BiographyHoy was born in Kansas City, KS, and attended the University of Kansas, receiving her B.A. with a major in zoology and a minor in entomology, graduating Phi Beta Kappa. She then earned an M.S. at the University of California–Berkeley (UCB). Between her M.S. and Ph.D, she taught entomology and genetics courses at Fresno State University and worked at the Kearney Agricultural Center in Parlier, CA on biological control of spider mites in vineyards. After completing the Ph.D. at UC-Berkeley, she took a position at the Connecticut Agricultural Experiment Station, followed by a position at the U.S. Forest Service Laboratory in Hamden, CT working on genetic improvement of gypsy moth parasitoids. In 1976, she returned to Berkeley as an assistant professor and attained the rank of full professor while conducting research on integrated pest management of insect and mites in apples, pears, almonds, grapes and citrus. In 1992, she accepted an eminent scholar and endowed chair position at the University of Florida where she conducted classical biological control programs against three invasive pests.
Hoy’s research has focused on the use of genetic tools to improve biological control of pests in agriculture. She and her graduate students developed strains of the predatory mite Metaseiulus occidentalis that are resistant to pesticides or are unable to diapause. One pesticide-resistant strain was used in an IPM program for spider mites in almond orchards in CA. Other natural enemies were selected, as well, but the limits of artificial selection led to Hoy turning to transgenesis as a possible tool for improving natural enemies. Her release of a transgenic strain containing a marker gene in 1996 helped to define some of the risk issues associated with releasing transgenic arthropods into the environment.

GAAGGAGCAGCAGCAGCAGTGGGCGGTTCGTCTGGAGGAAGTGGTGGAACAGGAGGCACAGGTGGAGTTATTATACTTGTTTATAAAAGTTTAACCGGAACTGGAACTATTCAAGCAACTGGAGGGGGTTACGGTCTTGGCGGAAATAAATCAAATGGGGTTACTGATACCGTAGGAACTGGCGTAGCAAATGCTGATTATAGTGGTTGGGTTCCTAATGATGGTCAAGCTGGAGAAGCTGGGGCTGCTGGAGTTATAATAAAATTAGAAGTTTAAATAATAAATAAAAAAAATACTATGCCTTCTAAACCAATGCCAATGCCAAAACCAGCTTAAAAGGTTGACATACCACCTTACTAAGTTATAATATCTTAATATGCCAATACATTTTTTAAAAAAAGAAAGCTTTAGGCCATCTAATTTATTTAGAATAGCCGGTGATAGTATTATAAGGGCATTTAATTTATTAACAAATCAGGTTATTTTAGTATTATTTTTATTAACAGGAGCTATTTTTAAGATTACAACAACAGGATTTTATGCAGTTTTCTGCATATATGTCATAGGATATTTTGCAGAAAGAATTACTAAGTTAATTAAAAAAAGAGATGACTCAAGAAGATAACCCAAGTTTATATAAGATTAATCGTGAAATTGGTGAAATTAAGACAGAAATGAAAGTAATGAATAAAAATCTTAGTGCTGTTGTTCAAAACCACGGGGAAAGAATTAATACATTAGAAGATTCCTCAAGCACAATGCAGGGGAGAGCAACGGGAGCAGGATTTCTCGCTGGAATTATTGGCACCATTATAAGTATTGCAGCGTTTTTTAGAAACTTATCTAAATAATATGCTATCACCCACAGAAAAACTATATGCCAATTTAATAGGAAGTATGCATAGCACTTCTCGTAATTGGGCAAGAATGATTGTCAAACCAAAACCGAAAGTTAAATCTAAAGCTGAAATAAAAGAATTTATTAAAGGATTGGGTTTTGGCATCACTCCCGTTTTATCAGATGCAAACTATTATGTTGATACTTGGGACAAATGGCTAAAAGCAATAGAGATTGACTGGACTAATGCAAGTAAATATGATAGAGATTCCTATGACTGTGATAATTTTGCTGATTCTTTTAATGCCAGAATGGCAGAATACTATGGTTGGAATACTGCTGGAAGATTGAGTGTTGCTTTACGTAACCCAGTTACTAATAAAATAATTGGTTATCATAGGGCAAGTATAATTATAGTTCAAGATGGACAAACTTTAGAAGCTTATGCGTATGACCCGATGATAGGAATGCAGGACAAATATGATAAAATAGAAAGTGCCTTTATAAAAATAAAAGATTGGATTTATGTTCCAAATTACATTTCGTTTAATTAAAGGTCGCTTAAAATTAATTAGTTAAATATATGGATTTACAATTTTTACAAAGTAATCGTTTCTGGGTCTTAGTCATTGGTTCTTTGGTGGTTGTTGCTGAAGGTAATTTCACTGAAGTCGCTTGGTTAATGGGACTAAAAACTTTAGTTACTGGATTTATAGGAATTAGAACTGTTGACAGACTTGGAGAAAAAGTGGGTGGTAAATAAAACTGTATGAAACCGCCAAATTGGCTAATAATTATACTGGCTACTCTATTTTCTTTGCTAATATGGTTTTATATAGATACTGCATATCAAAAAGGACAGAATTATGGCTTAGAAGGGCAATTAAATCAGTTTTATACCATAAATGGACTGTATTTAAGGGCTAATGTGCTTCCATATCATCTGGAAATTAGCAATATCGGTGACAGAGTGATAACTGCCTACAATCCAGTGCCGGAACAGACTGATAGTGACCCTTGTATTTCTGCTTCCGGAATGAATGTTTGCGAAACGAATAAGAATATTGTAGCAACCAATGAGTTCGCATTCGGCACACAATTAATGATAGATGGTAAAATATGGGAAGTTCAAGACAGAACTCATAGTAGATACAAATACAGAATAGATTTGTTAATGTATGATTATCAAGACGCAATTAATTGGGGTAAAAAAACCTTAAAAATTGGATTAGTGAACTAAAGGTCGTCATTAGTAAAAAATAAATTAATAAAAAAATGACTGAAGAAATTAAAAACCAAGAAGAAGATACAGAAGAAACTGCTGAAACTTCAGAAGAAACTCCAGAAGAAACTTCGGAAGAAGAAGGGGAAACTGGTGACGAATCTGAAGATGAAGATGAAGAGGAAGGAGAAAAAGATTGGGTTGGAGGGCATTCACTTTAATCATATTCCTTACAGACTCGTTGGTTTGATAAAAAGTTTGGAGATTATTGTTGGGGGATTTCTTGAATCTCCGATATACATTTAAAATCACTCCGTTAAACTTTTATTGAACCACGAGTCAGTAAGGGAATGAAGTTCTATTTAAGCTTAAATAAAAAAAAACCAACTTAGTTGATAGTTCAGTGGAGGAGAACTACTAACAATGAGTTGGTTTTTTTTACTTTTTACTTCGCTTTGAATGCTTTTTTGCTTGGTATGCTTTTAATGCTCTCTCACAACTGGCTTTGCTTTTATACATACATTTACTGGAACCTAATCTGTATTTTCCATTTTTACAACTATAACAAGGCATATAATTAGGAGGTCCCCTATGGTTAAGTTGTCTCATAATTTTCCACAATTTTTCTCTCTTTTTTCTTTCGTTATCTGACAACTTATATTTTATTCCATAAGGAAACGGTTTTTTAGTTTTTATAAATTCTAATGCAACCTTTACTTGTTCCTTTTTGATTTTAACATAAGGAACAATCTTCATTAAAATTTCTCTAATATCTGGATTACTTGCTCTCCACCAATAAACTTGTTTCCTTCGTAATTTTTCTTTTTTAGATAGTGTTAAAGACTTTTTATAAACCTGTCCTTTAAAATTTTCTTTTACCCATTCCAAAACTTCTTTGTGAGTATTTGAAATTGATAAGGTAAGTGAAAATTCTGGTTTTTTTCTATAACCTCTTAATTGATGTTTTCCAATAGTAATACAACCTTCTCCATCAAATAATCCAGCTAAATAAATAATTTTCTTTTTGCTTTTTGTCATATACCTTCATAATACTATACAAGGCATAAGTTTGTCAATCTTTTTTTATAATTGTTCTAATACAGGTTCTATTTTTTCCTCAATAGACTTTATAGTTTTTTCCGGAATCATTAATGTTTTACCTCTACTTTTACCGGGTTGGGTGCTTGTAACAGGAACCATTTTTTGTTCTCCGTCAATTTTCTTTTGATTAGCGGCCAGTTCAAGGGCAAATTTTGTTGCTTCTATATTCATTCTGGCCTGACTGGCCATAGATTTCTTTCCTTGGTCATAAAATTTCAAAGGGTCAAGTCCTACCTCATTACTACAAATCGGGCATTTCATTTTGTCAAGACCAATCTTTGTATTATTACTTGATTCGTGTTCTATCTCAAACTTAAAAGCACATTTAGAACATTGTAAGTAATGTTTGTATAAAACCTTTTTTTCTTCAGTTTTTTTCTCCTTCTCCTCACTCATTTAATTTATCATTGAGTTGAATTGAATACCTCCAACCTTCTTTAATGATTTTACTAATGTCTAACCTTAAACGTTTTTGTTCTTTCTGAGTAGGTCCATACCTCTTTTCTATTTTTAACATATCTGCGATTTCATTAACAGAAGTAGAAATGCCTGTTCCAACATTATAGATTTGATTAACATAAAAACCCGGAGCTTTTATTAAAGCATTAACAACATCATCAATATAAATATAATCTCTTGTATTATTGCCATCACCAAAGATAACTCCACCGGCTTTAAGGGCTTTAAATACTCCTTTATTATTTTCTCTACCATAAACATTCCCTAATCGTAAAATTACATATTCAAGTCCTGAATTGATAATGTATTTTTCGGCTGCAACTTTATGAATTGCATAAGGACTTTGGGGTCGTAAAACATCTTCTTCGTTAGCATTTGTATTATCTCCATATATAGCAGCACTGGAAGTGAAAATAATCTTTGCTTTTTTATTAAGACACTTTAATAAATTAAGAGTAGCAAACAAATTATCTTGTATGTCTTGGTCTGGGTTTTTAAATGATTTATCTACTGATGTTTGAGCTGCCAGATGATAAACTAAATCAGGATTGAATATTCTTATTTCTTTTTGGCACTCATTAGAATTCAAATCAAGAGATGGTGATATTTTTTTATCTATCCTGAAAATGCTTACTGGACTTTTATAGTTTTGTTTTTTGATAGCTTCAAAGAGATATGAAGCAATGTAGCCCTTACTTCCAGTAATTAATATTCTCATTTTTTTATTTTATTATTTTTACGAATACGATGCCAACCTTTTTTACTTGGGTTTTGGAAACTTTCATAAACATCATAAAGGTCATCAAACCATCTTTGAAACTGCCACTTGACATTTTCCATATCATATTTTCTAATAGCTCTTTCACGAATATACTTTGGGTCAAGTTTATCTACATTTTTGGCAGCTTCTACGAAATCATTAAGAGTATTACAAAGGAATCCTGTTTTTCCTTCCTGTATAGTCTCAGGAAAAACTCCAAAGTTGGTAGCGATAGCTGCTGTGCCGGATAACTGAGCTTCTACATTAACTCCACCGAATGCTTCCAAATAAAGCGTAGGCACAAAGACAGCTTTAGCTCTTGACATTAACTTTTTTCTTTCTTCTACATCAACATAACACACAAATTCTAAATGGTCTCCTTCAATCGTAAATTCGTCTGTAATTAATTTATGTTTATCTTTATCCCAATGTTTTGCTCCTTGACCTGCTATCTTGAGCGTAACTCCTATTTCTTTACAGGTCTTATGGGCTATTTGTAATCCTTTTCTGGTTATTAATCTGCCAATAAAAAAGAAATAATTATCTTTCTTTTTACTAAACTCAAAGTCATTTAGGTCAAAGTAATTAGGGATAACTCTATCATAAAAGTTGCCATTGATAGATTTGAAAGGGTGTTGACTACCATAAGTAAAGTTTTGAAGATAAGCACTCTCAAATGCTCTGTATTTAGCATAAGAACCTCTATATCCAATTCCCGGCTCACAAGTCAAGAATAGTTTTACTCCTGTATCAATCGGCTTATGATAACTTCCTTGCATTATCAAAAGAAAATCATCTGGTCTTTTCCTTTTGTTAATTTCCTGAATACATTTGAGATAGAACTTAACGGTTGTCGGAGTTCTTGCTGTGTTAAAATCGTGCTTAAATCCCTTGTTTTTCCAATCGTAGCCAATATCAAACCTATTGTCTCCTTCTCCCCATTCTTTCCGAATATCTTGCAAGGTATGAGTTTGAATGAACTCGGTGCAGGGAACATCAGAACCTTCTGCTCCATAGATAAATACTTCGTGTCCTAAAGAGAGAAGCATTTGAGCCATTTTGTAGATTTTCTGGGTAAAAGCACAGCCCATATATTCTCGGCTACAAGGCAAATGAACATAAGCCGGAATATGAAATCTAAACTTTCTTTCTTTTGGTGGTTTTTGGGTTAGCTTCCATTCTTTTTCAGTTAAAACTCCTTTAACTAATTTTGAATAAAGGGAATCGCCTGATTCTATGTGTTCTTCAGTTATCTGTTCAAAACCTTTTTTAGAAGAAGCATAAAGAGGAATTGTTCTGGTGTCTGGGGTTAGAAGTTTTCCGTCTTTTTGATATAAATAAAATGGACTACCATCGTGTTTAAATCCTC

Dr. Hoy conducted classical biological control programs directed against invasive pests of citrus in Florida between 1992 and 2008, introducing parasitoids for the citrus leafminer, Asian citrus psyllid and brown citrus aphid. Currently, she and colleagues have sequenced the transcriptome and genome of the predatory mite M. occidentalis and are analyzing the massive amounts of data.
Hoy teaches Agricultural Acarology and Insect Molecular Genetics and published textbooks (Insect Molecular Genetics, now in its third edition, and Agricultural Acarology: Introduction to Integrated Mite Management). She has published over 300 scientific papers. Hoy has been an invited speaker in countries around the world and has been consulted by the Pew Charitable Trust, the USDA, the FDA, the FAO/IAEA, and the FDA. She served on the National Academy of Sciences Agricultural Bioterrorism Committee 2001-2002. Hoy presented the Founders Memorial talk in 1992, was awarded the ESA Bussart award in 1986, was elected a fellow of the AAAS in 1990, the FL Dept. of Agriculture award in 1995, received the USDA Honor Award in 1997, the National Agri-Marketing Award in 1998, the Charles A Black award (CAST) in 2004, and the International Organization of Biological Control award in 2004.
Classical biological, Integrated Pest Management (IPM), genetic improvement of natural enemies, risk assessments for classical biological control and transgenic natural enemies, molecular methods for evaluating and improving natural enemies, pesticide resistance issues, acarology
Areas of Research / Professional Expertise
Currently, Dr. Hoy is attempting to answer biological questions using data obtained from whole-genome sequencing of the predatory mite, Metaseiulus occidentalis.
I love to snorkel, kayak, garden, read and knit. I also love to work with students and introduce them to the joys of research!